Sunday, May 27, 2012

Surprise! Beryl gets stronger

Tropical Storm Beryl is proving to be a surprise this Sunday afternoon, as it pushes toward a rare landfall in a place where tropical storms and hurricanes rarely make landfall.

That would be near Jacksonville, or perhaps up near the Florida-Georgia border, and it is expected to happen late Sunday night or early Monday.

Earlier Monday, Beryl was changed from a subtropical to a tropical storm,as it developed a warm core (center of circulation).

The original thinking was that Beryl, which was meandering with 45 mph top winds Saturday, wouldn't grow much in strength before making landfall. That proved to be wrong.
Fueled by warm water over the Gulf Stream, Beryl has consolidated its center and grown stronger Sunday. At 2 p.m., the top sustained winds were 65 mph -- considerably stronger than the original forecast. That leaves the storm only about 10 mph below hurricane status, although Beryl is not predicted to reach that level before landfall. The storm will be traveling over cooler water between the Gulf Stream and the coast, and that's not conducive to strengthening.

(Update at 9 p.m. ... Beryl is still about 75 miles east of Jacksonville, and top sustained winds are now 70 mph. It could become a minimal hurricane before making landfall.)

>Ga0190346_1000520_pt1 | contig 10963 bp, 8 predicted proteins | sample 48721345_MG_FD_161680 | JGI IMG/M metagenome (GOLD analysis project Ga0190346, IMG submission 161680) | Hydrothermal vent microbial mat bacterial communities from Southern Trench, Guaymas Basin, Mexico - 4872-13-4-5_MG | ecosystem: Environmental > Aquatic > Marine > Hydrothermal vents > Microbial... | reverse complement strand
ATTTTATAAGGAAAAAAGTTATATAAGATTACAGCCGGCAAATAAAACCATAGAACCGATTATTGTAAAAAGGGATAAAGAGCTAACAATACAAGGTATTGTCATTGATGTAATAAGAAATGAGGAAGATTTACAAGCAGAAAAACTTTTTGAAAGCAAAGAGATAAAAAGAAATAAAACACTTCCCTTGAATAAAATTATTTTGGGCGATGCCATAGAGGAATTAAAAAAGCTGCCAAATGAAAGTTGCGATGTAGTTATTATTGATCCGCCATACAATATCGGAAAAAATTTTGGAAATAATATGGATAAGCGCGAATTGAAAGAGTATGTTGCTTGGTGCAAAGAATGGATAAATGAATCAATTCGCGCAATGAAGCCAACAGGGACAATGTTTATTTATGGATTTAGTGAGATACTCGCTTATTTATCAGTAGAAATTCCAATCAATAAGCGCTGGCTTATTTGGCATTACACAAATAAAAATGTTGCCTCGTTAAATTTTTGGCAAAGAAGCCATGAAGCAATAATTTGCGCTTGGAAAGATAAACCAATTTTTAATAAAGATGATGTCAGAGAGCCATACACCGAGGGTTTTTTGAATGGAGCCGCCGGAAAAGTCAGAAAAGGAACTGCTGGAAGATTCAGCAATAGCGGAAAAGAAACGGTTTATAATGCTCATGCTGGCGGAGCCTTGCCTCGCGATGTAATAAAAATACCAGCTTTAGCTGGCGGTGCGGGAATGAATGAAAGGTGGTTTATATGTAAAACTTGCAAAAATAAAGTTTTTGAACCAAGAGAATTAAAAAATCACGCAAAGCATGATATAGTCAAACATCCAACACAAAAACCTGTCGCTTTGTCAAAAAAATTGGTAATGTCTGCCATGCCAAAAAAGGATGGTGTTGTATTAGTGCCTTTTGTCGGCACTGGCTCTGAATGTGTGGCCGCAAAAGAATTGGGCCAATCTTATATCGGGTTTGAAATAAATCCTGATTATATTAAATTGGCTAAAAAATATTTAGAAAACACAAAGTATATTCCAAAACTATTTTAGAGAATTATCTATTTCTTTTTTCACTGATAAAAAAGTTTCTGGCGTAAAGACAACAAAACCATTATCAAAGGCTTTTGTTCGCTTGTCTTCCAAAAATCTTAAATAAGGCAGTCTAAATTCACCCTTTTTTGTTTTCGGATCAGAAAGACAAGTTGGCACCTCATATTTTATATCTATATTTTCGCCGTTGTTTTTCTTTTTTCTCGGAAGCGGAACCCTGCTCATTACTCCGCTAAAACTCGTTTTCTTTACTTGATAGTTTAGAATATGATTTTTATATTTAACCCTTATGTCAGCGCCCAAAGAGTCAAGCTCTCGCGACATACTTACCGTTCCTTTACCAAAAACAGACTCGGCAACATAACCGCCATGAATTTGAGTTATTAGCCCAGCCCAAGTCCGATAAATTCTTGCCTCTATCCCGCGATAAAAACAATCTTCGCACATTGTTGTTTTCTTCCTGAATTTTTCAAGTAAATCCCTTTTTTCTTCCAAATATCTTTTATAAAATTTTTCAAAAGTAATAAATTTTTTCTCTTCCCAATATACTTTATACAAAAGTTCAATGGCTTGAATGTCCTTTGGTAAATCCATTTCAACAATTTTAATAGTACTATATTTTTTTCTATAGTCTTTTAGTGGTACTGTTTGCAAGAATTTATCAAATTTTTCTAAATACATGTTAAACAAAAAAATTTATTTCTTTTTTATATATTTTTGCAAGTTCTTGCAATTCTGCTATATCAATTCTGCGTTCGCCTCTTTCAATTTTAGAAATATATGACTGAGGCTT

This storm is unusual in a couple ways.

Tropical systems rarely make landfall between Savannah and Daytona Beach. The last hurricane to make landfall near Jacksonville was Dora, in the mid 1960s.

And Beryl is the second named storm of the season -- yet the season hasn't even started officially. June 1 is the official start of the Atlantic hurricane season. The last May hurricane in the Atlantic was 42 years ago -- Alma. That one never made landfall in the U.S.

The last time a storm with winds of 60 mph or stronger hit the U.S. mainland in May was a Category 1 hurricane that hit the Outer Banks 104 years ago.

The National Hurricane Center said a buoy south of the storm's centered recorded a sustained wind of 43 mph and a gust of 52 mph around 1:30 p.m.

Incidentally, the storm's future is also being watched closely.  Originally, the thought was that Beryl would move inland and become stationary. That would weaken the storm to tropical depression status, and forecasters then expected it to be swept out to sea by an advancing cold front.

But some computer models now indicate Beryl's remnants will push northeast, along the I-95 corridor of the Carolinas. If that were to happen (probably on Wednesday), it could mean heavy rain will fall east of Charlotte -- and possibly not very far east of Charlotte.

Stay tuned.  This storm has proved difficult to predict.


Anonymous said...

Lived in Jax for about 20 yrs. We played golf in Cat I storms

Anonymous said...

It would help to have a map with this posting.

Anonymous said...

Thanks for your updates. I need to drive up I-95 on Wed to I-26 at Charleston and wonder what that shall be like. I'll stay tuned.